Originally posted by (User Above)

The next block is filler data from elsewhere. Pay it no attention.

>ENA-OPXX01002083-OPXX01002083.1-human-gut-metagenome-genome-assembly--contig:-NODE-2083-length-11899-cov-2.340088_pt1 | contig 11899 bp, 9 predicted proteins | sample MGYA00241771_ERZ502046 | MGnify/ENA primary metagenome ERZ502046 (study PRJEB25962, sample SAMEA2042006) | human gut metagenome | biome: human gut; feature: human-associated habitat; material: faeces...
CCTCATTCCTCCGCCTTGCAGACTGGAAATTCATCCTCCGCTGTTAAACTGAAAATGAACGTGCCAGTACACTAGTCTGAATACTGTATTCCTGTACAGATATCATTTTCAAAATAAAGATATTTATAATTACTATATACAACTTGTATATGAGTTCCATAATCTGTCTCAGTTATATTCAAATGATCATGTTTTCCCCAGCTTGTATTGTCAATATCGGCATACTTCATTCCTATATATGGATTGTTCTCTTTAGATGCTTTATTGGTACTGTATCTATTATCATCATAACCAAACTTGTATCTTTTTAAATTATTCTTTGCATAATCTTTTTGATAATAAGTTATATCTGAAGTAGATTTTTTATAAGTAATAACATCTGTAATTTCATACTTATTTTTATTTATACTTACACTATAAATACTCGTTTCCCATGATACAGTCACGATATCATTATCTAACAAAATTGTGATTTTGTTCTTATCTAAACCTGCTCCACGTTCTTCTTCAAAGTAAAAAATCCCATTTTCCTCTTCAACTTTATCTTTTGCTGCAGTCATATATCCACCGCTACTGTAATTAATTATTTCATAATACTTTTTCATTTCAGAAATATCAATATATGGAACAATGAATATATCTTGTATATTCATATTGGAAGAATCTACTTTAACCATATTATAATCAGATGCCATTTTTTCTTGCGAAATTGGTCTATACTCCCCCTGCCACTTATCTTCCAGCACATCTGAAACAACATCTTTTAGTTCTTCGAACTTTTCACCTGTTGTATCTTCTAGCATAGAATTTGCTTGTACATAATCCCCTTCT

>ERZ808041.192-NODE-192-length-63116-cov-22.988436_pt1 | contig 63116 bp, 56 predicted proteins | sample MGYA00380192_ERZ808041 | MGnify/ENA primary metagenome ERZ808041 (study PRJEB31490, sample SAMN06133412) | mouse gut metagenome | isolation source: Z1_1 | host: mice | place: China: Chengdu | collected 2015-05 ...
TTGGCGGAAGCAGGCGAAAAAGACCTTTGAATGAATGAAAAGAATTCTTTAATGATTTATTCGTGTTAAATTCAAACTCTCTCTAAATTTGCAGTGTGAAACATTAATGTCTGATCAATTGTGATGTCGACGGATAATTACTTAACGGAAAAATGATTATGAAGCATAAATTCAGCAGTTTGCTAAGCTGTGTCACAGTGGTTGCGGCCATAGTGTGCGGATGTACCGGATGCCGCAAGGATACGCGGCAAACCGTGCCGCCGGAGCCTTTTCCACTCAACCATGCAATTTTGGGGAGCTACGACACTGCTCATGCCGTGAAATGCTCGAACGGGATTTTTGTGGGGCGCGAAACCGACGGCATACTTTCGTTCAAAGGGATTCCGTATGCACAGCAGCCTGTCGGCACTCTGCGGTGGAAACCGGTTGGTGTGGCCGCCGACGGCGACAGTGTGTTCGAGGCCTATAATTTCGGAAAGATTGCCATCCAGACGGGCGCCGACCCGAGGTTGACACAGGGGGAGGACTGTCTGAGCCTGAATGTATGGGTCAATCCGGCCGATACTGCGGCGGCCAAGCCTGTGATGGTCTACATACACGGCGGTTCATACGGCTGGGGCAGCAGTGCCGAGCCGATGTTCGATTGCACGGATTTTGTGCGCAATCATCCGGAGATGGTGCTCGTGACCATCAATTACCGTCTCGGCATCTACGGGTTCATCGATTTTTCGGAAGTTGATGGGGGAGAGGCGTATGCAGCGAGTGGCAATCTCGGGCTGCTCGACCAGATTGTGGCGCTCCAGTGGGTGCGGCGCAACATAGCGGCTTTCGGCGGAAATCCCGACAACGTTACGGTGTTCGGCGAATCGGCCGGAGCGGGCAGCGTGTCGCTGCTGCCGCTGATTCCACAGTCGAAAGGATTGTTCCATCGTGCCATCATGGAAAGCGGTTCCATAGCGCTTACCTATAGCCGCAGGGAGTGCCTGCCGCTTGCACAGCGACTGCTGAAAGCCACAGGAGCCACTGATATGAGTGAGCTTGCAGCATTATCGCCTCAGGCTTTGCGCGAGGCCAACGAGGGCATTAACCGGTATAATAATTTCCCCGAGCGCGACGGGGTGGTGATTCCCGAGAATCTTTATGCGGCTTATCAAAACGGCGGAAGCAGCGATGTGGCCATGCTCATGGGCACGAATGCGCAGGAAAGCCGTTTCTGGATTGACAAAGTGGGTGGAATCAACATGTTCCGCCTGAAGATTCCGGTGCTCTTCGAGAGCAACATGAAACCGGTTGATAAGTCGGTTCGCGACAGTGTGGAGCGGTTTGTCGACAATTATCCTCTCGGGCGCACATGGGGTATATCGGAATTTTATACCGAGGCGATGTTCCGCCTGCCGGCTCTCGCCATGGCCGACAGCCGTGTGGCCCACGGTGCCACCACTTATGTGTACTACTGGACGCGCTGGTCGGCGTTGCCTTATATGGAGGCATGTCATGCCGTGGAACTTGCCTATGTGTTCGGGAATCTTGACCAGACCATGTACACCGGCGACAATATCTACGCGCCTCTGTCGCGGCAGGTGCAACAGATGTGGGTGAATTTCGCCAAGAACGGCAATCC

I have worked as a Town Planner in both private pactice and national government, during which time I used to wonder why so much rhetoric about densification of our built environment. I recently joined a Local Council as Principal Planner and now I have insight as to some of the problems that professional planners face. Because of the history of South Africa, the poor (who are mainly black)have been confined to the urban fringe. In an attempt to reorganize the cities to promote the use of public transport, effeciently utilize land and resources and shorten trips, politicians and planners all agree that the best way forward is through densification, which may entail infil development requiring rezoning and or subdivision. The irony of the matter is the areas that require densification are the areas occupied by the rich and vocal. Each application to sudivide erven that are in these areas is met with great ferocity and supported by poorly researched arguments that, for example, argue a direct relationship to densities and crime levels, property values, visual impact and obviously the arguments raised by the "Privacy Brigade". To that end, the Local Councils are left with no options but to densify more in the crowded poor areas (up to erven of 65 square meters) and refuse densification in rich areas where plot sizes of 4 000 square meters are jealously protected. How can we go about curbing urban sprawl when we use the argument that a proposed erf size is out of character with the neighbourhood? How far can we protect individual "privacy" in an urban context and at the same time curb urban sprawl? What could possibly be the historical significance if any, of large erven (save to illustrate in effecient planning of the past) and is it desirable to have such large plots? (especially when the property owner wants to subdivide but the neghbours cant allow it).